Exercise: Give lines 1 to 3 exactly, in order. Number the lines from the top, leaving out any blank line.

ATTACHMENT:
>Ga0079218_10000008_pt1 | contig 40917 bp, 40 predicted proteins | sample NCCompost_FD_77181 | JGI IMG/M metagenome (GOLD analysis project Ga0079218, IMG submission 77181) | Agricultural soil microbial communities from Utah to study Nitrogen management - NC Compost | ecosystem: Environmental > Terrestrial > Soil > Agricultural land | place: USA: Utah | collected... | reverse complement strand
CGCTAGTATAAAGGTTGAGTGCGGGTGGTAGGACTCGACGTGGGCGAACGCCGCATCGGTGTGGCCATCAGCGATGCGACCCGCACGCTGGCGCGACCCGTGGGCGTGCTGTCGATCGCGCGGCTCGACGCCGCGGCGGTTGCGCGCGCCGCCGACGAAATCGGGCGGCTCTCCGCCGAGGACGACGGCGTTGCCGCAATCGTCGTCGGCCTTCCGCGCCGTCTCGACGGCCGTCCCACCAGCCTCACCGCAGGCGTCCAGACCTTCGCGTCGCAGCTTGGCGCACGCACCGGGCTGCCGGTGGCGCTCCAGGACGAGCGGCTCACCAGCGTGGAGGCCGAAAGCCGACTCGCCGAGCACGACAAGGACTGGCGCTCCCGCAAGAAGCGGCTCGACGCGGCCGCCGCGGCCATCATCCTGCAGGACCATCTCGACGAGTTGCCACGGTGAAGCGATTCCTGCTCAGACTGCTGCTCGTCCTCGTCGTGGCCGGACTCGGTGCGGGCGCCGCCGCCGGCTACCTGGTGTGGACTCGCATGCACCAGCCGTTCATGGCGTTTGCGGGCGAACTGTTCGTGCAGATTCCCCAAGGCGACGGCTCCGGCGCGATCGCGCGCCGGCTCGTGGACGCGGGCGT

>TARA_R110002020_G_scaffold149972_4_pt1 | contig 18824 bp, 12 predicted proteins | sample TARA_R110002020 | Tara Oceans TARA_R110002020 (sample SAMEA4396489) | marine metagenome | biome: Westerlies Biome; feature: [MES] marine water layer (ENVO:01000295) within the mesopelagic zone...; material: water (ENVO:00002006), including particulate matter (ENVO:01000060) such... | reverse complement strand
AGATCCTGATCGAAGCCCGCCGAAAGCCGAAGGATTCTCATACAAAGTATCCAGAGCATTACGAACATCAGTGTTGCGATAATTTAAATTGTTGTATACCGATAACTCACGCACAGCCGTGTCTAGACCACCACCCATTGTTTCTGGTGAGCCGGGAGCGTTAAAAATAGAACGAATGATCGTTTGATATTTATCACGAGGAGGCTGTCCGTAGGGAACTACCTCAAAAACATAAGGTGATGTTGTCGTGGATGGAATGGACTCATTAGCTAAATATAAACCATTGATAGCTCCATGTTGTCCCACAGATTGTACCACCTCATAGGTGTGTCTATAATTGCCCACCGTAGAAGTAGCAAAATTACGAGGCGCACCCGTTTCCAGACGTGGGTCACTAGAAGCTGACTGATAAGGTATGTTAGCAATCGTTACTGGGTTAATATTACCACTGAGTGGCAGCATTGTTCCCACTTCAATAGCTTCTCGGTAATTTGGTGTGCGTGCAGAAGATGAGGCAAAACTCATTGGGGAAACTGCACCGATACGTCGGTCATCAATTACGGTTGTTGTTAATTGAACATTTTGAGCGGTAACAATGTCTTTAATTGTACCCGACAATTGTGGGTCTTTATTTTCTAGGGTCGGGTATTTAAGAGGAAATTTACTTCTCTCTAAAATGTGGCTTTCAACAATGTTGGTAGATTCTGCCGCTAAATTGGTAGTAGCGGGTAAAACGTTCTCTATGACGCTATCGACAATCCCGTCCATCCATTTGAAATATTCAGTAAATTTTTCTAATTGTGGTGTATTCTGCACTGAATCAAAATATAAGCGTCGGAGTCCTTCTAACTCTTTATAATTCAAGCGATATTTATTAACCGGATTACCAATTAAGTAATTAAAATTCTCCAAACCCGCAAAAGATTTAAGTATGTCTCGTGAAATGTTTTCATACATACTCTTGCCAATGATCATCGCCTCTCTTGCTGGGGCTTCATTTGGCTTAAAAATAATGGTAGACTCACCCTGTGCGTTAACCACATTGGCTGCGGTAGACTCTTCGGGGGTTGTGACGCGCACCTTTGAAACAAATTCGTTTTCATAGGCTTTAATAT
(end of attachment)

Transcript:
>Ga0079218_10000008_pt1 | contig 40917 bp, 40 predicted proteins | sample NCCompost_FD_77181 | JGI IMG/M metagenome (GOLD analysis project Ga0079218, IMG submission 77181) | Agricultural soil microbial communities from Utah to study Nitrogen management - NC Compost | ecosystem: Environmental > Terrestrial > Soil > Agricultural land | place: USA: Utah | collected... | reverse complement strand
CGCTAGTATAAAGGTTGAGTGCGGGTGGTAGGACTCGACGTGGGCGAACGCCGCATCGGTGTGGCCATCAGCGATGCGACCCGCACGCTGGCGCGACCCGTGGGCGTGCTGTCGATCGCGCGGCTCGACGCCGCGGCGGTTGCGCGCGCCGCCGACGAAATCGGGCGGCTCTCCGCCGAGGACGACGGCGTTGCCGCAATCGTCGTCGGCCTTCCGCGCCGTCTCGACGGCCGTCCCACCAGCCTCACCGCAGGCGTCCAGACCTTCGCGTCGCAGCTTGGCGCACGCACCGGGCTGCCGGTGGCGCTCCAGGACGAGCGGCTCACCAGCGTGGAGGCCGAAAGCCGACTCGCCGAGCACGACAAGGACTGGCGCTCCCGCAAGAAGCGGCTCGACGCGGCCGCCGCGGCCATCATCCTGCAGGACCATCTCGACGAGTTGCCACGGTGAAGCGATTCCTGCTCAGACTGCTGCTCGTCCTCGTCGTGGCCGGACTCGGTGCGGGCGCCGCCGCCGGCTACCTGGTGTGGACTCGCATGCACCAGCCGTTCATGGCGTTTGCGGGCGAACTGTTCGTGCAGATTCCCCAAGGCGACGGCTCCGGCGCGATCGCGCGCCGGCTCGTGGACGCGGGCGT

>TARA_R110002020_G_scaffold149972_4_pt1 | contig 18824 bp, 12 predicted proteins | sample TARA_R110002020 | Tara Oceans TARA_R110002020 (sample SAMEA4396489) | marine metagenome | biome: Westerlies Biome; feature: [MES] marine water layer (ENVO:01000295) within the mesopelagic zone...; material: water (ENVO:00002006), including particulate matter (ENVO:01000060) such... | reverse complement strand